The most widely used is the accent generally heard on the BBC. There are conservative and trend-setting forms. The former is found in many older establishment speakers. The latter is usually associated with certain social and professional groups.
Early BBC recordings show how much RP has altered over just a few decades. It’s quite clear that no accent is immune to change, not even "the best ". Some linguists observe that RP is no longer as widely used today as it was 50 years ago. It is still the standard accent t of the Royal Family, Parliament, the Church of England, the High Courts, and other national institutions. But only about 3% of the British population speak RP. The very posh form of RP traditionally spoken by the Royal Family is nowadays widely downgraded. Most educated people have developed an accent which is a mixture of RP and various regional characteristics. Some linguists call it "modified RP”. In some cases, a former RP speaker has been influenced by regional norms; in other cases a former regional speaker has moved in the direction of RP .In this respect a major trend is the "Estuary English”(the "estuary” means the river Thames).The term appeared in the 1980s to identify the way features of London regional speech seemed to be rapidly spreading throughout the counties adjoining the river ( especially Essex and Kent ). Some linguists consider it as a possible claimant to the phonetic throne.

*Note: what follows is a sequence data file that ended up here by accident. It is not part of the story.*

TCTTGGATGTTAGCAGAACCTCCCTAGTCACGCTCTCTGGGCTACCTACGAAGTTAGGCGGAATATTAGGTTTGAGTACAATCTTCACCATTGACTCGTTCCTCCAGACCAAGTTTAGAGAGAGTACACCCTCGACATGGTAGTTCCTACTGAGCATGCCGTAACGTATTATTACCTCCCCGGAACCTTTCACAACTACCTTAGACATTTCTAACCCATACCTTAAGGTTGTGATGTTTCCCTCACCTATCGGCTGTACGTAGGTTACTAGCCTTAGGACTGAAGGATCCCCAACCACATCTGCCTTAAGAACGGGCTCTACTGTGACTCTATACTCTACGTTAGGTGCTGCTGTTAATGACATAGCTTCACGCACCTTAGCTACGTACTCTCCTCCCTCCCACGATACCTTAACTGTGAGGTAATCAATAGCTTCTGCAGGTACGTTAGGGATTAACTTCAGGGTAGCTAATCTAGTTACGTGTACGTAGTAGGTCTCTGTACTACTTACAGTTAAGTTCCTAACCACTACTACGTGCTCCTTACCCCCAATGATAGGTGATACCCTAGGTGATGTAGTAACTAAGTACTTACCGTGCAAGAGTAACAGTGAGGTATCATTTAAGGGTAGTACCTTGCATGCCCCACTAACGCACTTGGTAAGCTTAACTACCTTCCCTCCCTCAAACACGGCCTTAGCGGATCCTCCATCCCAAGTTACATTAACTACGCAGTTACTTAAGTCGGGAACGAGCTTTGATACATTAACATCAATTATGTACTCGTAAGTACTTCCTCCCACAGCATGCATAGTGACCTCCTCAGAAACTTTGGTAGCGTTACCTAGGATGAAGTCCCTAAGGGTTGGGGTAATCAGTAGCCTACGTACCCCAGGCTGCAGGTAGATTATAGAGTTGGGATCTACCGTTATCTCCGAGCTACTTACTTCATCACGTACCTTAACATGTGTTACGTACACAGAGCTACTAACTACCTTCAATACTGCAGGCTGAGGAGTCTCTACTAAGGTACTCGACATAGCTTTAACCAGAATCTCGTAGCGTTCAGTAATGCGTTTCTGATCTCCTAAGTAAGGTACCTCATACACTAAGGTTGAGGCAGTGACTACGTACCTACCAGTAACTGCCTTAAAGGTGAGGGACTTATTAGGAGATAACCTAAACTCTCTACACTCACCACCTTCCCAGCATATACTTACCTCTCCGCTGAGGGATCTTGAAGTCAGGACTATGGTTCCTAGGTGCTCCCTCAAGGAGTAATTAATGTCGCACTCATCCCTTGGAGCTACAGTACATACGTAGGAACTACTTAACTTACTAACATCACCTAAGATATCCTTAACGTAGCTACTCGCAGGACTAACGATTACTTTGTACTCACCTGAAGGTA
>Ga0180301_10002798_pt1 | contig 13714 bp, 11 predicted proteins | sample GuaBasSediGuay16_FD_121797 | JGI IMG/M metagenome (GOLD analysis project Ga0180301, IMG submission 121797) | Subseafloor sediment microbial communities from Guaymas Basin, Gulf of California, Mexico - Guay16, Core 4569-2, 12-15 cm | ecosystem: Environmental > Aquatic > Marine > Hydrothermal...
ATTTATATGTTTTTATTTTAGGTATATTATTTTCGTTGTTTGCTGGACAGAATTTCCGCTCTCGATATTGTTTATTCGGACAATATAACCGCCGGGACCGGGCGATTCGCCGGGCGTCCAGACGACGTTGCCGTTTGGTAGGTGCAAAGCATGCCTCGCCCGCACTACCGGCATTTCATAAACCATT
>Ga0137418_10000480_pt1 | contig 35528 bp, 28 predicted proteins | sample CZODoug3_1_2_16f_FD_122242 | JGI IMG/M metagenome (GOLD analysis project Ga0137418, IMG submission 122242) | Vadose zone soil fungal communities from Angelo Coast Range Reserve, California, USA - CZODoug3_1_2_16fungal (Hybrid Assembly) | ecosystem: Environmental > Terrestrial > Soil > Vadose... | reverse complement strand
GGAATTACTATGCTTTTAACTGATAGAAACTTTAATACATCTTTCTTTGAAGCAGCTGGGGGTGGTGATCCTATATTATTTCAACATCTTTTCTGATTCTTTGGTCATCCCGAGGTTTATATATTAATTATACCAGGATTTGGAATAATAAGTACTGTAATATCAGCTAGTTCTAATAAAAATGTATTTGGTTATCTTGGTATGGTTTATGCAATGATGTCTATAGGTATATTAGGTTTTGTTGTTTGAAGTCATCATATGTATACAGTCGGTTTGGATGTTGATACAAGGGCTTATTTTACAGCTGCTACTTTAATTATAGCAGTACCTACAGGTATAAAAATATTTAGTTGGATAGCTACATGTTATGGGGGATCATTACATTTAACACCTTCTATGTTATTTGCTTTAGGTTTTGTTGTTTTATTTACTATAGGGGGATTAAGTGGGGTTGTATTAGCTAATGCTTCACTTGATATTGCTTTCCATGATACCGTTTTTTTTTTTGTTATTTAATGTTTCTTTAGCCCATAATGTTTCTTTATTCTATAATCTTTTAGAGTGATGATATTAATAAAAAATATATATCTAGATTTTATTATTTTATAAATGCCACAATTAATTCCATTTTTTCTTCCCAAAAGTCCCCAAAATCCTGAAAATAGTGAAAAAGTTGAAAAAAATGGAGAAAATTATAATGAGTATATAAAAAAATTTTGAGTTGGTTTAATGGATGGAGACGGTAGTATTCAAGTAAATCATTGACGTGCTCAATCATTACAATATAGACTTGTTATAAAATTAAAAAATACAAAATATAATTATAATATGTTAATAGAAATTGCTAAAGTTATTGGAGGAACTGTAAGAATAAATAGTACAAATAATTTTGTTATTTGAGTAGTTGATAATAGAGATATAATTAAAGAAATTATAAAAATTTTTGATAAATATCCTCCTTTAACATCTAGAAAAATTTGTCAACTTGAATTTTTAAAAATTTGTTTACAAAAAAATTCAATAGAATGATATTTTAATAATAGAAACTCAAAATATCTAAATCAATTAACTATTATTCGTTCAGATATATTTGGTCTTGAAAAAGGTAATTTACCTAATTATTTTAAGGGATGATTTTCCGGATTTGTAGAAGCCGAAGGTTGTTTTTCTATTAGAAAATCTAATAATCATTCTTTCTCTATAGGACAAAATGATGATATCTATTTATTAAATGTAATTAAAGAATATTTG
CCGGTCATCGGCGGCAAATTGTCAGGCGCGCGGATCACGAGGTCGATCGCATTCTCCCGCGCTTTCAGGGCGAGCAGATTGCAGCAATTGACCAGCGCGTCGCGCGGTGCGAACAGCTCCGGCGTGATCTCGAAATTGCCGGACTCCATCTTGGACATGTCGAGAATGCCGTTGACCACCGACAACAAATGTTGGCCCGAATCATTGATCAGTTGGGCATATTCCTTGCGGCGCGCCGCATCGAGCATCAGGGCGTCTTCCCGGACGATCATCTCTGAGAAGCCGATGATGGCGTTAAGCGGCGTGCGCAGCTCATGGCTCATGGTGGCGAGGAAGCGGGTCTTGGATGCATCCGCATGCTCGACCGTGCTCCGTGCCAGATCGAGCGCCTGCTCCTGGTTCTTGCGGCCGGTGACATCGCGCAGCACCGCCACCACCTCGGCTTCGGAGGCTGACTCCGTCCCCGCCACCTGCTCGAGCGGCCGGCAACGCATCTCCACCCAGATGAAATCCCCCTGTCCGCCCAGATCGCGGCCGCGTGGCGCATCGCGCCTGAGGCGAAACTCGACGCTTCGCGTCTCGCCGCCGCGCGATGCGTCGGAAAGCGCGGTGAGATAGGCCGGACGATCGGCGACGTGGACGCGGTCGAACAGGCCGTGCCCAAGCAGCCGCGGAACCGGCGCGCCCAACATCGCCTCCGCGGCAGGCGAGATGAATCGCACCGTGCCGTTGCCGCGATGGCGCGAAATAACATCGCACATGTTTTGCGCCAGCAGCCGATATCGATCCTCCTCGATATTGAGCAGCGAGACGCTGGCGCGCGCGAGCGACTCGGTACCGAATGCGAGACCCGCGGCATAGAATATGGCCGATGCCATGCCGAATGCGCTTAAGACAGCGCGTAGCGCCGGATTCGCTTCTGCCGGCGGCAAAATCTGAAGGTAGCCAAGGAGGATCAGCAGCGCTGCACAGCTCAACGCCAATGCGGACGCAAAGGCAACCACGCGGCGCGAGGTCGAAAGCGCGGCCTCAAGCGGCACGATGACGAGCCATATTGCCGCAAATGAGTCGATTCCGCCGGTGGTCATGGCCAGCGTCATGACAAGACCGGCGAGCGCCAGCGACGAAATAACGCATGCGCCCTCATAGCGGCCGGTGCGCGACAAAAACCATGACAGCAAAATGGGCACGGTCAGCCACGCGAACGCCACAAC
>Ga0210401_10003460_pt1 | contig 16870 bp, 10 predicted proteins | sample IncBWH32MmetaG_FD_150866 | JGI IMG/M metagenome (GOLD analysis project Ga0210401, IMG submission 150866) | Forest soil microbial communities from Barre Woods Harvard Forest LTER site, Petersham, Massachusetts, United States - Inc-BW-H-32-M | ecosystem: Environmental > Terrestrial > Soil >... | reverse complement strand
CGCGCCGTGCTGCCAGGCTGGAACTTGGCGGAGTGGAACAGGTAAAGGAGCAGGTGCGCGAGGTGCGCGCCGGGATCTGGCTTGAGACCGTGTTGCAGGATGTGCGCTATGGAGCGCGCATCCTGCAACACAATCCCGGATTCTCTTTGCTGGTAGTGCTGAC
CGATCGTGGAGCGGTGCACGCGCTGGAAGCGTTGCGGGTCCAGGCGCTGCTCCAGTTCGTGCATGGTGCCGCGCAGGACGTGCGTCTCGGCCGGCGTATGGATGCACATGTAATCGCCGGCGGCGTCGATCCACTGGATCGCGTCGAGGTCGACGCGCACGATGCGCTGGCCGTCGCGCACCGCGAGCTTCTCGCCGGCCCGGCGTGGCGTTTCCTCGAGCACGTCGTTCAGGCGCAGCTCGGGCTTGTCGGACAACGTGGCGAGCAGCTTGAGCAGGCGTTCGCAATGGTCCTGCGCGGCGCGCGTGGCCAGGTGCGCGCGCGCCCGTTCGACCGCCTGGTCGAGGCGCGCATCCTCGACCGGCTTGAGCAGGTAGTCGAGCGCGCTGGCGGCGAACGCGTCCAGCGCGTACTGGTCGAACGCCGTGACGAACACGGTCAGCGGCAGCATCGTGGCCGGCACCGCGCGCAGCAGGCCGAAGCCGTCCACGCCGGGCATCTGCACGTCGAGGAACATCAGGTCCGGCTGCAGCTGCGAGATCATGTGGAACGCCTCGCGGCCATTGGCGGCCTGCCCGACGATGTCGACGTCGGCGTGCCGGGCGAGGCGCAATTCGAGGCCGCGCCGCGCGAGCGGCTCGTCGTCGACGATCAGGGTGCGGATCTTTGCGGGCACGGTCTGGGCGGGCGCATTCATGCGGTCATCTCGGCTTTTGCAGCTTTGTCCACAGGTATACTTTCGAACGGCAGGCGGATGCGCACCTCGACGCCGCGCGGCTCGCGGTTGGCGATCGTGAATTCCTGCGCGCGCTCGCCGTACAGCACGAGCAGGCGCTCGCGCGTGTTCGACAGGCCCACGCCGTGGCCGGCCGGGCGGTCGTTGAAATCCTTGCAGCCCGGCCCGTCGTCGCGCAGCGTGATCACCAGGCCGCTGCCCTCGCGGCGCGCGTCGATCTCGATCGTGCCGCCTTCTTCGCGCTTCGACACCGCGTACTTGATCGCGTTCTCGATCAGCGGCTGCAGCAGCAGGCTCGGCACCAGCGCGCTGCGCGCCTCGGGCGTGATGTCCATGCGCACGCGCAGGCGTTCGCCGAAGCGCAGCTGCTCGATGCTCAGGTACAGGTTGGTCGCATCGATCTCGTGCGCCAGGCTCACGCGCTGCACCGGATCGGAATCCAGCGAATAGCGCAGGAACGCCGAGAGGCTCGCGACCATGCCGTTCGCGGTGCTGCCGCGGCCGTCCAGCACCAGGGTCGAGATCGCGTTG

Nevertheless RP retains considerable status. It is widely used abroad because RP has been the chief accent taught to foreigners who wish to learn a British model. It is considered to be surprising, as RP has several features which add to the difficulty of a foreign learner.
Still there is the hope that the Royal Family and the British establishment can continue to provide enough prestige to the accent to enable it to survive.
Returning to Dr Honey one can say that he has no scruples about telling people they should get rid of their working class accents. He thinks they are a huge barrier to progress towards equality.” We have to choose between the museum approach, which keeps these accents on in glass cases even though they are rotting the chances of the people who use them, or we recognize that the world would be a drearier but a fairer place if we got rid of them” Dr. Honey thinks much more attention should be paid to the English language-grammar and spelling-in schools. Pupils should be taught clear, intelligible speech. By Dr. Honey’s disappointment, the new National Curriculum contains no requirement to teach children Received Pronunciation.
Brian Cox, who advised the Government on its development, sympathizes with Honey’s ideas but says they are impracticable. Consequently, the curriculum requires only that children be taught "to speak standard English in an accent which is clear and comprehensible. Still in the UK there is the new interest in "talking proper”. For example’, at Lucie Clayton school in London people learn "voice and communication along with corporate dress sense and business make-up. It gives people’s confidence.